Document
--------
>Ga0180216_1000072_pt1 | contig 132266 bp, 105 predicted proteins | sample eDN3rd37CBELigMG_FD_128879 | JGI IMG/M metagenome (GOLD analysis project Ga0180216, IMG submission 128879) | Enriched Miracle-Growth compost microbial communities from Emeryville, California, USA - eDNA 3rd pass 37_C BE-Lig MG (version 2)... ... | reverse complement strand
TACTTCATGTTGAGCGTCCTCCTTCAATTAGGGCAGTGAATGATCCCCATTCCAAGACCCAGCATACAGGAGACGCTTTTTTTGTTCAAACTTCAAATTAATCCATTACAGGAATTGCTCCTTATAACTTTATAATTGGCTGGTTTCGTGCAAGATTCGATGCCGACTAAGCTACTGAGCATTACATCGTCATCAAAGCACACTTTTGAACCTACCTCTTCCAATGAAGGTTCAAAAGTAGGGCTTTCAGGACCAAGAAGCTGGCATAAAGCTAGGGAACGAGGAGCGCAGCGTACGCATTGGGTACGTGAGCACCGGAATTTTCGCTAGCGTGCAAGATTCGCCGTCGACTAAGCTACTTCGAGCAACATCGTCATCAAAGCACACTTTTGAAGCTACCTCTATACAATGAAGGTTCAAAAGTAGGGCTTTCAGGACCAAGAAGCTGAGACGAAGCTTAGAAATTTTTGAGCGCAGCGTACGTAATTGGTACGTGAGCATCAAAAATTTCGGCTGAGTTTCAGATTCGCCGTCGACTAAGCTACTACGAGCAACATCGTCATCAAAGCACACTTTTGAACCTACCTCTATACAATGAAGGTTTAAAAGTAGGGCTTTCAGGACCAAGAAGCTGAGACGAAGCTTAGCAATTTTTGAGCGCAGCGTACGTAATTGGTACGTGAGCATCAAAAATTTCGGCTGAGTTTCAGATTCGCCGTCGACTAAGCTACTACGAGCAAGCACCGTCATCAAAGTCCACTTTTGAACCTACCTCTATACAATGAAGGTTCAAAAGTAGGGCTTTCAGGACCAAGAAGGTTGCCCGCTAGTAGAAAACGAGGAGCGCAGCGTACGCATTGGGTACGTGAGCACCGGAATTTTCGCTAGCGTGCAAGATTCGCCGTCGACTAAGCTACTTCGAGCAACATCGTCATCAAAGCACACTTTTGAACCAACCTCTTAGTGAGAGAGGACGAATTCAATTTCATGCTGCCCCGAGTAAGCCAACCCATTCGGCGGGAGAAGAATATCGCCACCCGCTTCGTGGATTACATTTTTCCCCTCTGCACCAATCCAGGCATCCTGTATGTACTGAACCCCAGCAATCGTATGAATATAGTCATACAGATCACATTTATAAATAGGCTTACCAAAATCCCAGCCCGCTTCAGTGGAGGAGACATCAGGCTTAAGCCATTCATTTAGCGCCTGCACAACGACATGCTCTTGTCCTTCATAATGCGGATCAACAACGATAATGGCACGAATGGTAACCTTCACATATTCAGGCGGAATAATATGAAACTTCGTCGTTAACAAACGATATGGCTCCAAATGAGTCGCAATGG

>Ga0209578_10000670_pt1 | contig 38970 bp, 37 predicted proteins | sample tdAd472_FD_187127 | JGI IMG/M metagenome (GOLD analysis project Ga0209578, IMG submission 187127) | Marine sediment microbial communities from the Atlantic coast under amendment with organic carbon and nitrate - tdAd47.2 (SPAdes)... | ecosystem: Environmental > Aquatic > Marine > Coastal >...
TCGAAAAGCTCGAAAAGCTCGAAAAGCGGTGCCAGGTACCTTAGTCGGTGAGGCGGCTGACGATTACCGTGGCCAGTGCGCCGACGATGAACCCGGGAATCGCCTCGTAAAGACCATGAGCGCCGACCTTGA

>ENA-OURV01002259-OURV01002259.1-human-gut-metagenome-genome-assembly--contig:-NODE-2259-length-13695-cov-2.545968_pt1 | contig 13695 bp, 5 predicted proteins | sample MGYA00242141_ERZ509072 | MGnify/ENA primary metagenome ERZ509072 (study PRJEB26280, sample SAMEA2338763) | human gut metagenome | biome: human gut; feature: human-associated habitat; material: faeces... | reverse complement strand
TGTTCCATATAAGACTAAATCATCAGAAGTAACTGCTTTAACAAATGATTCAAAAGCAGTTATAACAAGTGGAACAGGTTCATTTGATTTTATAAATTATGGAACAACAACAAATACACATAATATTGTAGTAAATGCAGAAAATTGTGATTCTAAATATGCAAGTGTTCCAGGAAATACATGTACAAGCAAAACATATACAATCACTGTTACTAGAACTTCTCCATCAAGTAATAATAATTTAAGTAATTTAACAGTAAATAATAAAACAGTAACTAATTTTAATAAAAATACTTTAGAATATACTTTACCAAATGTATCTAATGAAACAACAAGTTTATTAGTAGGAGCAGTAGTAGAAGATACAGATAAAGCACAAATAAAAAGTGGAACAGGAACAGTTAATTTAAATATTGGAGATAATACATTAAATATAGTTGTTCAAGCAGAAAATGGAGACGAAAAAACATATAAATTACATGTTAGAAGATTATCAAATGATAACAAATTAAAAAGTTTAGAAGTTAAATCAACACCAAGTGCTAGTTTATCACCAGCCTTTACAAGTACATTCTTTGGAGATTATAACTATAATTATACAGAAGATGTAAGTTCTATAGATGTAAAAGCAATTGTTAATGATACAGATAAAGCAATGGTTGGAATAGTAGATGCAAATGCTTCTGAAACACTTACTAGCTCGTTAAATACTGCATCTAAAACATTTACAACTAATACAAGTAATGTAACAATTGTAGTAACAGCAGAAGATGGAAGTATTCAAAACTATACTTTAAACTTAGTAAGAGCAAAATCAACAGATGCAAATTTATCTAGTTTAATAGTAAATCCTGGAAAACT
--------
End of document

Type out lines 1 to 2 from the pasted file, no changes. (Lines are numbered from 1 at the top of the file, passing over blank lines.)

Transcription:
>Ga0180216_1000072_pt1 | contig 132266 bp, 105 predicted proteins | sample eDN3rd37CBELigMG_FD_128879 | JGI IMG/M metagenome (GOLD analysis project Ga0180216, IMG submission 128879) | Enriched Miracle-Growth compost microbial communities from Emeryville, California, USA - eDNA 3rd pass 37_C BE-Lig MG (version 2)... ... | reverse complement strand
TACTTCATGTTGAGCGTCCTCCTTCAATTAGGGCAGTGAATGATCCCCATTCCAAGACCCAGCATACAGGAGACGCTTTTTTTGTTCAAACTTCAAATTAATCCATTACAGGAATTGCTCCTTATAACTTTATAATTGGCTGGTTTCGTGCAAGATTCGATGCCGACTAAGCTACTGAGCATTACATCGTCATCAAAGCACACTTTTGAACCTACCTCTTCCAATGAAGGTTCAAAAGTAGGGCTTTCAGGACCAAGAAGCTGGCATAAAGCTAGGGAACGAGGAGCGCAGCGTACGCATTGGGTACGTGAGCACCGGAATTTTCGCTAGCGTGCAAGATTCGCCGTCGACTAAGCTACTTCGAGCAACATCGTCATCAAAGCACACTTTTGAAGCTACCTCTATACAATGAAGGTTCAAAAGTAGGGCTTTCAGGACCAAGAAGCTGAGACGAAGCTTAGAAATTTTTGAGCGCAGCGTACGTAATTGGTACGTGAGCATCAAAAATTTCGGCTGAGTTTCAGATTCGCCGTCGACTAAGCTACTACGAGCAACATCGTCATCAAAGCACACTTTTGAACCTACCTCTATACAATGAAGGTTTAAAAGTAGGGCTTTCAGGACCAAGAAGCTGAGACGAAGCTTAGCAATTTTTGAGCGCAGCGTACGTAATTGGTACGTGAGCATCAAAAATTTCGGCTGAGTTTCAGATTCGCCGTCGACTAAGCTACTACGAGCAAGCACCGTCATCAAAGTCCACTTTTGAACCTACCTCTATACAATGAAGGTTCAAAAGTAGGGCTTTCAGGACCAAGAAGGTTGCCCGCTAGTAGAAAACGAGGAGCGCAGCGTACGCATTGGGTACGTGAGCACCGGAATTTTCGCTAGCGTGCAAGATTCGCCGTCGACTAAGCTACTTCGAGCAACATCGTCATCAAAGCACACTTTTGAACCAACCTCTTAGTGAGAGAGGACGAATTCAATTTCATGCTGCCCCGAGTAAGCCAACCCATTCGGCGGGAGAAGAATATCGCCACCCGCTTCGTGGATTACATTTTTCCCCTCTGCACCAATCCAGGCATCCTGTATGTACTGAACCCCAGCAATCGTATGAATATAGTCATACAGATCACATTTATAAATAGGCTTACCAAAATCCCAGCCCGCTTCAGTGGAGGAGACATCAGGCTTAAGCCATTCATTTAGCGCCTGCACAACGACATGCTCTTGTCCTTCATAATGCGGATCAACAACGATAATGGCACGAATGGTAACCTTCACATATTCAGGCGGAATAATATGAAACTTCGTCGTTAACAAACGATATGGCTCCAAATGAGTCGCAATGG